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A Dispassionate Look at Gene Patenting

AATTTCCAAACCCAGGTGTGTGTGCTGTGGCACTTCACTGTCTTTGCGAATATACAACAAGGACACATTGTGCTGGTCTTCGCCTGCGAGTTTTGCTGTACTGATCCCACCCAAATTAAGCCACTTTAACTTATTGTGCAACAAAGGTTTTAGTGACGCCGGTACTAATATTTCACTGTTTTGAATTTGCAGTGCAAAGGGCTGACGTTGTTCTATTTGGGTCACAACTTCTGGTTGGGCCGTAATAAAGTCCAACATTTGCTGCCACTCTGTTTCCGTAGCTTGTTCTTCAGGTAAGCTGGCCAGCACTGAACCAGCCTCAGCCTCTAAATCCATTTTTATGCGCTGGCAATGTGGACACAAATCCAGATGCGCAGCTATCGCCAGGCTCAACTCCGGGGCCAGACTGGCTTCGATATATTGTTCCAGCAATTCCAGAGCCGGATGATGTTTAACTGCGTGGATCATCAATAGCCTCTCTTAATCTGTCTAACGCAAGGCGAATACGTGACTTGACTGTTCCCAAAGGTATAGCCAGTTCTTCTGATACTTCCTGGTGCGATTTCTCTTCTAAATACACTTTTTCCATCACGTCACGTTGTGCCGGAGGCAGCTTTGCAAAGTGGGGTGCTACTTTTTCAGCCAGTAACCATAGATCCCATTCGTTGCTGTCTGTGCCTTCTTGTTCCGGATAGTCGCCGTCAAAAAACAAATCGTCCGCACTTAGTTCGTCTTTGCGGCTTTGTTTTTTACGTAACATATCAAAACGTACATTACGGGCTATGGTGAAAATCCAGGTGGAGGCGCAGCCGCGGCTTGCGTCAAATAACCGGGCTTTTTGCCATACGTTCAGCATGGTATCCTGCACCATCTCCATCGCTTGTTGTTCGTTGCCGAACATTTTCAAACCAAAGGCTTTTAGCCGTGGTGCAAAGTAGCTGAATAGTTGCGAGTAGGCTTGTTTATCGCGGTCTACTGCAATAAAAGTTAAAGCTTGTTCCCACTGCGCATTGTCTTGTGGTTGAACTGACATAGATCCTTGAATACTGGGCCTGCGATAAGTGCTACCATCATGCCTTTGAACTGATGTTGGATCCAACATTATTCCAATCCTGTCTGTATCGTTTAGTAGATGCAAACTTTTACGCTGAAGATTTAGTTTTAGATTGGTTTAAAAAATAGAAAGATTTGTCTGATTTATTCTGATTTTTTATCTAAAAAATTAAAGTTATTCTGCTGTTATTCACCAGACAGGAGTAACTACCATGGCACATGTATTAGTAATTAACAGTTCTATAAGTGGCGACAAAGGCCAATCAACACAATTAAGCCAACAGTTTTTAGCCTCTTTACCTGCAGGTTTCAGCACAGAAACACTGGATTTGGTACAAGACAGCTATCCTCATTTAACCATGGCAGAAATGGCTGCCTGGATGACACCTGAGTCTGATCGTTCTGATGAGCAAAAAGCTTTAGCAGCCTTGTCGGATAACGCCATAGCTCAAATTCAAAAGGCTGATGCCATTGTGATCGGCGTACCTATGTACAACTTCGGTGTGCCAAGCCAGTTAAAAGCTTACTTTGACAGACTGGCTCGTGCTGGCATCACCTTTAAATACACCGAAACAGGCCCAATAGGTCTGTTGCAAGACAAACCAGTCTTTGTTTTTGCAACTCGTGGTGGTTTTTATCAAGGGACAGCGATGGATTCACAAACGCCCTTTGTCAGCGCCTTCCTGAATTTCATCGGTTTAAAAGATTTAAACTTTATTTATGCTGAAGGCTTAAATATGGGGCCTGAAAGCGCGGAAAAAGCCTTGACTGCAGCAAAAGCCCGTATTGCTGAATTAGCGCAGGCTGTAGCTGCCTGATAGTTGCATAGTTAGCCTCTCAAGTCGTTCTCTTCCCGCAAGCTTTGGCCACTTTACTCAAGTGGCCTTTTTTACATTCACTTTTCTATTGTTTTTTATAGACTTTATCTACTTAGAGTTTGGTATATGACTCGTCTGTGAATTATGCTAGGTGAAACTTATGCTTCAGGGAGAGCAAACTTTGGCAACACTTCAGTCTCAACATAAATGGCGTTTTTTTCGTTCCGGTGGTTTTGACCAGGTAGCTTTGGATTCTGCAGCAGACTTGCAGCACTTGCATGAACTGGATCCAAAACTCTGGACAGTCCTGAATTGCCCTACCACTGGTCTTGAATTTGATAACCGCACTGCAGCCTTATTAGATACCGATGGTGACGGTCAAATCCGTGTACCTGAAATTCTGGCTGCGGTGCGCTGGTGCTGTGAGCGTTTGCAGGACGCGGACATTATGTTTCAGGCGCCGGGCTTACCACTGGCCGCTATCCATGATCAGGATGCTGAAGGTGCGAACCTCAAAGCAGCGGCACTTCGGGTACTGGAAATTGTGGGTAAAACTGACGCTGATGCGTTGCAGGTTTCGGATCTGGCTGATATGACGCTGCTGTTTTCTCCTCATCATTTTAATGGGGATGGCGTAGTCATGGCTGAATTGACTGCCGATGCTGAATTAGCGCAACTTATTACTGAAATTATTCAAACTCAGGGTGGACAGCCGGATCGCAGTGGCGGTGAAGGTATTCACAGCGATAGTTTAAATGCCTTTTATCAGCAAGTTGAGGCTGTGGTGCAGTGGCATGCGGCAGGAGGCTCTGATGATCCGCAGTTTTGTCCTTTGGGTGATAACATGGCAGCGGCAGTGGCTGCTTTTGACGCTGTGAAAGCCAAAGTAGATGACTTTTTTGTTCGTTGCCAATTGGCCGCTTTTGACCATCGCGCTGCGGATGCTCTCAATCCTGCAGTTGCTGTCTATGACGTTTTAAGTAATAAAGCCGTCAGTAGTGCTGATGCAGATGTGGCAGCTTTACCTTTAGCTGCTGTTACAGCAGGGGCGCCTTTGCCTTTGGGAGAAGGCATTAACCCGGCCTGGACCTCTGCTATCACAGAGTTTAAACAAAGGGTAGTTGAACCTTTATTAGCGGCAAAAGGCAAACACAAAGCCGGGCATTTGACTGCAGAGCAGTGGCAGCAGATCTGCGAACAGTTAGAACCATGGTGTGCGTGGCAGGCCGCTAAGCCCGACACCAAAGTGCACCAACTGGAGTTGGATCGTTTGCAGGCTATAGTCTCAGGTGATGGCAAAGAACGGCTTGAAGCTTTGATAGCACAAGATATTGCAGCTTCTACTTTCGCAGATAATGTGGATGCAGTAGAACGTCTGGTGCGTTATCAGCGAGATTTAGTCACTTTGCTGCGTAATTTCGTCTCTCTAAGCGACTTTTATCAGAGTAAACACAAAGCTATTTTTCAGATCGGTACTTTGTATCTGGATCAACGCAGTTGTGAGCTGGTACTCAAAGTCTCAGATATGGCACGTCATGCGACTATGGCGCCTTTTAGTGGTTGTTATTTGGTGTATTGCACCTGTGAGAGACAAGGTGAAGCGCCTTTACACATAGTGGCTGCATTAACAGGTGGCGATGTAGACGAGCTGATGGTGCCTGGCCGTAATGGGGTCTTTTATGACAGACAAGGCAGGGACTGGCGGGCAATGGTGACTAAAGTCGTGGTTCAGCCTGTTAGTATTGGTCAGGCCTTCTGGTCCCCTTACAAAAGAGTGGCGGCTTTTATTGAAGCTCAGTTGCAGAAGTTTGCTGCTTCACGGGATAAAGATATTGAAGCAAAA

The Financial Times did what it does best yet again, injecting a dispassionate tone into the gene patenting debate, according to Patent Docs' Kevin Noonan. The FT article, written by Duke Law School professor James Boyle argues that gene patents are necessary to spur biotech growth, and that opponents of gene patenting are arguing from a "moral" point of view, "protesting the hubris and in some eyes, heresy, of claiming to own the human genome." But while Noonan praises the article's "evenhanded" tone, he says it misses the point somewhat. "The piece suffers from the common misconception that genetic information is patented (Judge Sweet's view), rather than isolated nucleic acids themselves as chemical compounds (which, despite Judge Dyks' recent pronouncements, has been the Federal Circuit's view)," Noonan says. And while Boyle says the recent news of the Alzheimer's Disease Initiative shows that scientists can work together without worrying about patents on any discoveries they might make, Noonan argues that though the Initiative was commendable in its cooperative nature, the research was unlikely to lead to any patentable material in the first place.

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